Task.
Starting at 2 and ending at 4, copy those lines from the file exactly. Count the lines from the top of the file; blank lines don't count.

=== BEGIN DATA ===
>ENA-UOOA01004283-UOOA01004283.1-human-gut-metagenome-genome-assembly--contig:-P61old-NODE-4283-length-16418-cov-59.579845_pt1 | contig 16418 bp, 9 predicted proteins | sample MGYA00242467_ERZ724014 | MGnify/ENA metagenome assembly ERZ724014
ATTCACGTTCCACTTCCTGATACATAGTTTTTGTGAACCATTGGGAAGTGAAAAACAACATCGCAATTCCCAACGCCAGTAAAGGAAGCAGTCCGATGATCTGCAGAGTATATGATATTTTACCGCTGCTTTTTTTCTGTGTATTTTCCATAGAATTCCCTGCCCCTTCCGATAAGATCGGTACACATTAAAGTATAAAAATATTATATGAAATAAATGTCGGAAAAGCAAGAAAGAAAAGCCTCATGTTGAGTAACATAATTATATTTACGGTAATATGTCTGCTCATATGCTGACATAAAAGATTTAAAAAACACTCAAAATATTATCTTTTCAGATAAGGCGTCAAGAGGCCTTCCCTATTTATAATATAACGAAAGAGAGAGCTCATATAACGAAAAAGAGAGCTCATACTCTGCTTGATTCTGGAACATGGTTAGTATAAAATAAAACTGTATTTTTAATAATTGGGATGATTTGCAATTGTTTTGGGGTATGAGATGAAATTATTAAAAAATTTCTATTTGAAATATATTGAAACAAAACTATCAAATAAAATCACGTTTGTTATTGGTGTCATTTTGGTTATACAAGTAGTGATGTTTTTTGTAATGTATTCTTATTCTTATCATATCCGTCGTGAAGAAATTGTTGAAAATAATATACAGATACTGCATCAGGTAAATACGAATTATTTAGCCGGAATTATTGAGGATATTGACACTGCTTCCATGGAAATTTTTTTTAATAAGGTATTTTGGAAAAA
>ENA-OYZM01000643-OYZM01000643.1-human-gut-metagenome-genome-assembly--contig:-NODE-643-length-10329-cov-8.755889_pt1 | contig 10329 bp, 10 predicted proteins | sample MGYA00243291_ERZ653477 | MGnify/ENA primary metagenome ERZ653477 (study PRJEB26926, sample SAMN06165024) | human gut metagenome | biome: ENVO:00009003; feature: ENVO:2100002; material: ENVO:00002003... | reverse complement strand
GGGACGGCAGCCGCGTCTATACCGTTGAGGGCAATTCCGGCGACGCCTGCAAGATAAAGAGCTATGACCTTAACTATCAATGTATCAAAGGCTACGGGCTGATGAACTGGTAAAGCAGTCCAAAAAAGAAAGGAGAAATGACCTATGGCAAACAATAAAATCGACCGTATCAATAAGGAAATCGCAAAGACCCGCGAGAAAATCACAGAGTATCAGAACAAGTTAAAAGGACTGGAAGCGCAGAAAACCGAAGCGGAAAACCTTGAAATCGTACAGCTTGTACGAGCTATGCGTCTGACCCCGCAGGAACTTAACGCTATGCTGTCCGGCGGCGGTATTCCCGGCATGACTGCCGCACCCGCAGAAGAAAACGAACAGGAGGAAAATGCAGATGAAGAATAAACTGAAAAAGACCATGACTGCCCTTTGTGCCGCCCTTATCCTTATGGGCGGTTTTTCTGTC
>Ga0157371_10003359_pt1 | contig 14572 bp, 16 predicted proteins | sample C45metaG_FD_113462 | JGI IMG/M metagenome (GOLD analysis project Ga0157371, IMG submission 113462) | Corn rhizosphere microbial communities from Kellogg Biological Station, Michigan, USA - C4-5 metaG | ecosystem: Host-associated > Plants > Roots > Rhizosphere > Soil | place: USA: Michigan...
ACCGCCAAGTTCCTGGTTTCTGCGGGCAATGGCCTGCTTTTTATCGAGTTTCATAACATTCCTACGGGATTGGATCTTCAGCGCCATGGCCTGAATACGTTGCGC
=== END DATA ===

ATTCACGTTCCACTTCCTGATACATAGTTTTTGTGAACCATTGGGAAGTGAAAAACAACATCGCAATTCCCAACGCCAGTAAAGGAAGCAGTCCGATGATCTGCAGAGTATATGATATTTTACCGCTGCTTTTTTTCTGTGTATTTTCCATAGAATTCCCTGCCCCTTCCGATAAGATCGGTACACATTAAAGTATAAAAATATTATATGAAATAAATGTCGGAAAAGCAAGAAAGAAAAGCCTCATGTTGAGTAACATAATTATATTTACGGTAATATGTCTGCTCATATGCTGACATAAAAGATTTAAAAAACACTCAAAATATTATCTTTTCAGATAAGGCGTCAAGAGGCCTTCCCTATTTATAATATAACGAAAGAGAGAGCTCATATAACGAAAAAGAGAGCTCATACTCTGCTTGATTCTGGAACATGGTTAGTATAAAATAAAACTGTATTTTTAATAATTGGGATGATTTGCAATTGTTTTGGGGTATGAGATGAAATTATTAAAAAATTTCTATTTGAAATATATTGAAACAAAACTATCAAATAAAATCACGTTTGTTATTGGTGTCATTTTGGTTATACAAGTAGTGATGTTTTTTGTAATGTATTCTTATTCTTATCATATCCGTCGTGAAGAAATTGTTGAAAATAATATACAGATACTGCATCAGGTAAATACGAATTATTTAGCCGGAATTATTGAGGATATTGACACTGCTTCCATGGAAATTTTTTTTAATAAGGTATTTTGGAAAAA
>ENA-OYZM01000643-OYZM01000643.1-human-gut-metagenome-genome-assembly--contig:-NODE-643-length-10329-cov-8.755889_pt1 | contig 10329 bp, 10 predicted proteins | sample MGYA00243291_ERZ653477 | MGnify/ENA primary metagenome ERZ653477 (study PRJEB26926, sample SAMN06165024) | human gut metagenome | biome: ENVO:00009003; feature: ENVO:2100002; material: ENVO:00002003... | reverse complement strand
GGGACGGCAGCCGCGTCTATACCGTTGAGGGCAATTCCGGCGACGCCTGCAAGATAAAGAGCTATGACCTTAACTATCAATGTATCAAAGGCTACGGGCTGATGAACTGGTAAAGCAGTCCAAAAAAGAAAGGAGAAATGACCTATGGCAAACAATAAAATCGACCGTATCAATAAGGAAATCGCAAAGACCCGCGAGAAAATCACAGAGTATCAGAACAAGTTAAAAGGACTGGAAGCGCAGAAAACCGAAGCGGAAAACCTTGAAATCGTACAGCTTGTACGAGCTATGCGTCTGACCCCGCAGGAACTTAACGCTATGCTGTCCGGCGGCGGTATTCCCGGCATGACTGCCGCACCCGCAGAAGAAAACGAACAGGAGGAAAATGCAGATGAAGAATAAACTGAAAAAGACCATGACTGCCCTTTGTGCCGCCCTTATCCTTATGGGCGGTTTTTCTGTC